Of course, an ugly history alone is not reason enough to jettison an idea or practice, but it does give us reason to examine it more closely. And traditional letter grading does not stand up to scrutiny. A recent overview of decades worth of research found that the motivation to get good grades and the motivation to learn are inversely related, that graded students show decreased interest in the subject matter on which they are assessed, that ungraded students demonstrate increased intrinsic motivation compared with graded students, and that grades disincentivize intellectual risk-taking and make students more likely to avoid difficult subject matter.

Studies also increasingly demonstrate that grades do not predict scholarly aptitude or the likelihood of future achievement—one of the chief justifications often invoked in defense of traditional letter grades. A recent UNC study of graduate school admissions among biomedical Ph.D. students found no correlation between GRE scores or undergraduate grades and graduate school success. In other words, undergraduate grades failed to predict who would or would not succeed in graduate school. “In contrast to widely held assumptions by admissions faculty and administrators about the predictive power of grades and general GRE test scores,” the authors wrote, “we found no correlation between these metrics and student publications or degree completion.” These findings mirrored a similar study at UCSF. Other research shows similarly that there is little positive correlation between GPA and future career performance or earnings. Oh, and grades aren’t objective. Even math grades.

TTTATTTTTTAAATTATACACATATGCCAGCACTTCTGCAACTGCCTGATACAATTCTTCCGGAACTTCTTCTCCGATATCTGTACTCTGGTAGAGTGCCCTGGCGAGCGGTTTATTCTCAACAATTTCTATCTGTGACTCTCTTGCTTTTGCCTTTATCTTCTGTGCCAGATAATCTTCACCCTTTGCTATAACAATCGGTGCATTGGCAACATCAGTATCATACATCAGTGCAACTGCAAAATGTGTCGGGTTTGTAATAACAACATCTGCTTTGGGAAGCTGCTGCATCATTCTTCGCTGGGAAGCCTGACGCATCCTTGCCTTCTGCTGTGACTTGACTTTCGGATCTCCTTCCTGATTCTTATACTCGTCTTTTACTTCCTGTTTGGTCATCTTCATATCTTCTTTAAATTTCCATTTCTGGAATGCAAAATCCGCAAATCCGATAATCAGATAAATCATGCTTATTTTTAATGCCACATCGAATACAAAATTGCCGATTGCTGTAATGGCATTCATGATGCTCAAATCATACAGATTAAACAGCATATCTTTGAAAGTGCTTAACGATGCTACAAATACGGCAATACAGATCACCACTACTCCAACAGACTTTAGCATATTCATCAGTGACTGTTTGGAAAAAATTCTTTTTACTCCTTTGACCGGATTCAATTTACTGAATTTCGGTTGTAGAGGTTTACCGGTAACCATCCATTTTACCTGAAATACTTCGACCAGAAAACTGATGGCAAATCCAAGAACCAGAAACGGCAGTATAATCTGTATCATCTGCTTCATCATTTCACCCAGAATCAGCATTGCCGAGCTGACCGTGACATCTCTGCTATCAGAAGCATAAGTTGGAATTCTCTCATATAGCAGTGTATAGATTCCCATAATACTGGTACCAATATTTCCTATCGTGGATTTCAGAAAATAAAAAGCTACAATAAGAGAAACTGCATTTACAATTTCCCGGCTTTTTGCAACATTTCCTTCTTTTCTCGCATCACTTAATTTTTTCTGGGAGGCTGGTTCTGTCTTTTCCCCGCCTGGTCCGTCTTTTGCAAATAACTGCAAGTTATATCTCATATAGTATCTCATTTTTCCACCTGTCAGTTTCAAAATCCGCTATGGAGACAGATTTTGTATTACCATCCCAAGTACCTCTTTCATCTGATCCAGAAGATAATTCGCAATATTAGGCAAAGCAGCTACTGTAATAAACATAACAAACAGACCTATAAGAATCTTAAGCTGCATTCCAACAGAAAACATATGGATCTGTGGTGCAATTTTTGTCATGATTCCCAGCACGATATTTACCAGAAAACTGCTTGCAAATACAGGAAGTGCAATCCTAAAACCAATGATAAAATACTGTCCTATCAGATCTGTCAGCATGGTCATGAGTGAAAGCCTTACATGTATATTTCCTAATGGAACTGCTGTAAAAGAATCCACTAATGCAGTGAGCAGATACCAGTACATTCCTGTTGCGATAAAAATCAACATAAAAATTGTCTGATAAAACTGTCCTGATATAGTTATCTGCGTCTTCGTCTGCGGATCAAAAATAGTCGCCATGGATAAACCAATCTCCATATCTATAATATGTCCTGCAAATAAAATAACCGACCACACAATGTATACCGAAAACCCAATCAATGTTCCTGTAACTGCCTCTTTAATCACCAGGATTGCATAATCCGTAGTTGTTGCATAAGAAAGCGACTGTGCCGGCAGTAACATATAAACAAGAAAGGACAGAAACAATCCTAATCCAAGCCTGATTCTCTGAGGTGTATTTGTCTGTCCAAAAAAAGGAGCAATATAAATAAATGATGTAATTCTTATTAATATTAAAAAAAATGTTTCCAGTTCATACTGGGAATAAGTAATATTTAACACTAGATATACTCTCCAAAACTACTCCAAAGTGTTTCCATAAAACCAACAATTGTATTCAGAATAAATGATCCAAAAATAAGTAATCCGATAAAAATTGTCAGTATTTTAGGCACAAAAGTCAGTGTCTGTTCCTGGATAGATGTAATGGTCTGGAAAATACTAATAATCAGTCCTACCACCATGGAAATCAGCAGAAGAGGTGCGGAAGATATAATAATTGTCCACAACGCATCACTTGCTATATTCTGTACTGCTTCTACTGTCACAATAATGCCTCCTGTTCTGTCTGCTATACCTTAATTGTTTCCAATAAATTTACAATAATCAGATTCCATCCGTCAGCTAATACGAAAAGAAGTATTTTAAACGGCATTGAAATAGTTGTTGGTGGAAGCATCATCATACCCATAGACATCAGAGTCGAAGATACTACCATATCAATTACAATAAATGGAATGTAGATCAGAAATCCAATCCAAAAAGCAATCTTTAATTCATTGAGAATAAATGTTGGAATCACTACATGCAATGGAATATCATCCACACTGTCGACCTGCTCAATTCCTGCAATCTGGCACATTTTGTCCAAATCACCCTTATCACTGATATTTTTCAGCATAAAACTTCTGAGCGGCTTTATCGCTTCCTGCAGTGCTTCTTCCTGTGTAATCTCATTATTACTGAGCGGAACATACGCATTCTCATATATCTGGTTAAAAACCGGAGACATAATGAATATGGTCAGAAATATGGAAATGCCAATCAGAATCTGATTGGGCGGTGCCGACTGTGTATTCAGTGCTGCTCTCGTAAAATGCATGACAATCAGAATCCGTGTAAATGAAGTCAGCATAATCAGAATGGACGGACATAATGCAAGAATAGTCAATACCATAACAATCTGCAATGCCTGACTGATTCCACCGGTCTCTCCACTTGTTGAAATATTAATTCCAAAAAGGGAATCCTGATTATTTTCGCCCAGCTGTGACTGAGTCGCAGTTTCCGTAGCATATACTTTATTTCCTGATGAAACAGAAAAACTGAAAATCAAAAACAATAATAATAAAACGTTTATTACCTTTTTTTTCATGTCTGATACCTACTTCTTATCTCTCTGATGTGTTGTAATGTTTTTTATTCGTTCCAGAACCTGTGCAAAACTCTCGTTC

So if grades don’t predict future success, aren’t objective, and don’t effectively motivate students, what do grades do well? Just what they were originally designed to do: racial and socioeconomic gatekeeping.

Not only does research show that grades don’t work the way we want them to, it also demonstrates that grading tends to reflect racial bias: Assignments produced by white students frequently receive higher grades than identical assignments turned in by Black students. Likewise, teachers have been shown to frequently maintain pro-white bias; the Black-white test score gap is greatest in American counties with the highest degrees of racial prejudice; and teachers tend to give white students higher grades unless they use rubrics with specific criteria.

And the consequences of this bias can be enormous. A single year of failing grades can have downstream ripple effects that last for years, changing the entire course of a student’s life: Once a high school student fails once, they are both much more likely to fail again and much less likely to graduate. When the high stakes of failing are married to traditional grading’s racial bias problem, it is not hard to see the role our American GPA fetish can play in stymying campus diversity—a problem that will become only more acute now that affirmative action is a thing of the past.

Fortunately, it is not just the case that studies show that traditional grading doesn’t work and is racist. There are plenty of encouraging signs that other, less punitive and more equitable modes of assessment—so-called methods of ungrading—do work. In the wake of COVID-19 and the aftermath of George Floyd’s murder, “ungrading” gained traction as educators searched for new and more equitable ways to think about assessing students. Practices described as “ungrading” are heterogenous, ranging from literally abolishing grades to milder reforms like “specifications grading” or simply reducing the number of graded assignments in a course.